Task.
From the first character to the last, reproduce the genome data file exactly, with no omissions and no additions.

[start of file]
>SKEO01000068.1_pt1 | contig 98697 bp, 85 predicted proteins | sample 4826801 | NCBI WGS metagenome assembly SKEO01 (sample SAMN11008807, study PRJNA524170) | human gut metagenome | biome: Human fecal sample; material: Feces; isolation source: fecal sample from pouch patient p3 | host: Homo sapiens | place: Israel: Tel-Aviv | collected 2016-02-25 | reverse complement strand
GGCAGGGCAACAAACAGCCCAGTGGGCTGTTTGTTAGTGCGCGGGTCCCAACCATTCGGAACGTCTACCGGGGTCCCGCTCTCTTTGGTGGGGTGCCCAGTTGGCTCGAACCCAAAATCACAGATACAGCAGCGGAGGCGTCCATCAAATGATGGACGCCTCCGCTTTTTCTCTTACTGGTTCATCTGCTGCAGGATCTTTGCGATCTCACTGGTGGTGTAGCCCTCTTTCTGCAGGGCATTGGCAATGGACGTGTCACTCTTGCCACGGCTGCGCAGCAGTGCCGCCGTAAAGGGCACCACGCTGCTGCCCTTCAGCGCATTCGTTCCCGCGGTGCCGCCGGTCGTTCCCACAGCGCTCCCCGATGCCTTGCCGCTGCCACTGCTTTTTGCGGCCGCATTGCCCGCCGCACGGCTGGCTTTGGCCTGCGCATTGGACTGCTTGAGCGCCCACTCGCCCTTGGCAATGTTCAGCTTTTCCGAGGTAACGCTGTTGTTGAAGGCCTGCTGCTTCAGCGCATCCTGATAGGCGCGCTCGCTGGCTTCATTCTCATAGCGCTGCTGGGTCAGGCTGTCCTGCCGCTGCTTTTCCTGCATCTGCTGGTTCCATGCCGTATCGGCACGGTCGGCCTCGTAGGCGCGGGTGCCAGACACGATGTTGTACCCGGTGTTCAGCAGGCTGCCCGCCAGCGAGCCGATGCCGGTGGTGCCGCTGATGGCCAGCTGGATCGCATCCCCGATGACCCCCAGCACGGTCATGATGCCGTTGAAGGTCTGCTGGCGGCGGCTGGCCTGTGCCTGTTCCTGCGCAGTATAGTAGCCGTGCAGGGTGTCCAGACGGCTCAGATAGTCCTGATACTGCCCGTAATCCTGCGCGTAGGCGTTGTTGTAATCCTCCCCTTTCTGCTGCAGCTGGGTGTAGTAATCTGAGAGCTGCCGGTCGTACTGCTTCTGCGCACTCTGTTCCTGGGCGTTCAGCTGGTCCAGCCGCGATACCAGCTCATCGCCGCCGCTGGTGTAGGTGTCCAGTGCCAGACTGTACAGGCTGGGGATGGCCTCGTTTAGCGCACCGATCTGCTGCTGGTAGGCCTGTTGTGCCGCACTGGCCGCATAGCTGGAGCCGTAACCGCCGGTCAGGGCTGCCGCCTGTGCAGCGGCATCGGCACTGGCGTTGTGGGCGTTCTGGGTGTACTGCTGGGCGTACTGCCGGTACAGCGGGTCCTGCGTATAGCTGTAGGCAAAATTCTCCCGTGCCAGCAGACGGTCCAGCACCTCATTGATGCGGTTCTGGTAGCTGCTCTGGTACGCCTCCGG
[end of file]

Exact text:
>SKEO01000068.1_pt1 | contig 98697 bp, 85 predicted proteins | sample 4826801 | NCBI WGS metagenome assembly SKEO01 (sample SAMN11008807, study PRJNA524170) | human gut metagenome | biome: Human fecal sample; material: Feces; isolation source: fecal sample from pouch patient p3 | host: Homo sapiens | place: Israel: Tel-Aviv | collected 2016-02-25 | reverse complement strand
GGCAGGGCAACAAACAGCCCAGTGGGCTGTTTGTTAGTGCGCGGGTCCCAACCATTCGGAACGTCTACCGGGGTCCCGCTCTCTTTGGTGGGGTGCCCAGTTGGCTCGAACCCAAAATCACAGATACAGCAGCGGAGGCGTCCATCAAATGATGGACGCCTCCGCTTTTTCTCTTACTGGTTCATCTGCTGCAGGATCTTTGCGATCTCACTGGTGGTGTAGCCCTCTTTCTGCAGGGCATTGGCAATGGACGTGTCACTCTTGCCACGGCTGCGCAGCAGTGCCGCCGTAAAGGGCACCACGCTGCTGCCCTTCAGCGCATTCGTTCCCGCGGTGCCGCCGGTCGTTCCCACAGCGCTCCCCGATGCCTTGCCGCTGCCACTGCTTTTTGCGGCCGCATTGCCCGCCGCACGGCTGGCTTTGGCCTGCGCATTGGACTGCTTGAGCGCCCACTCGCCCTTGGCAATGTTCAGCTTTTCCGAGGTAACGCTGTTGTTGAAGGCCTGCTGCTTCAGCGCATCCTGATAGGCGCGCTCGCTGGCTTCATTCTCATAGCGCTGCTGGGTCAGGCTGTCCTGCCGCTGCTTTTCCTGCATCTGCTGGTTCCATGCCGTATCGGCACGGTCGGCCTCGTAGGCGCGGGTGCCAGACACGATGTTGTACCCGGTGTTCAGCAGGCTGCCCGCCAGCGAGCCGATGCCGGTGGTGCCGCTGATGGCCAGCTGGATCGCATCCCCGATGACCCCCAGCACGGTCATGATGCCGTTGAAGGTCTGCTGGCGGCGGCTGGCCTGTGCCTGTTCCTGCGCAGTATAGTAGCCGTGCAGGGTGTCCAGACGGCTCAGATAGTCCTGATACTGCCCGTAATCCTGCGCGTAGGCGTTGTTGTAATCCTCCCCTTTCTGCTGCAGCTGGGTGTAGTAATCTGAGAGCTGCCGGTCGTACTGCTTCTGCGCACTCTGTTCCTGGGCGTTCAGCTGGTCCAGCCGCGATACCAGCTCATCGCCGCCGCTGGTGTAGGTGTCCAGTGCCAGACTGTACAGGCTGGGGATGGCCTCGTTTAGCGCACCGATCTGCTGCTGGTAGGCCTGTTGTGCCGCACTGGCCGCATAGCTGGAGCCGTAACCGCCGGTCAGGGCTGCCGCCTGTGCAGCGGCATCGGCACTGGCGTTGTGGGCGTTCTGGGTGTACTGCTGGGCGTACTGCCGGTACAGCGGGTCCTGCGTATAGCTGTAGGCAAAATTCTCCCGTGCCAGCAGACGGTCCAGCACCTCATTGATGCGGTTCTGGTAGCTGCTCTGGTACGCCTCCGG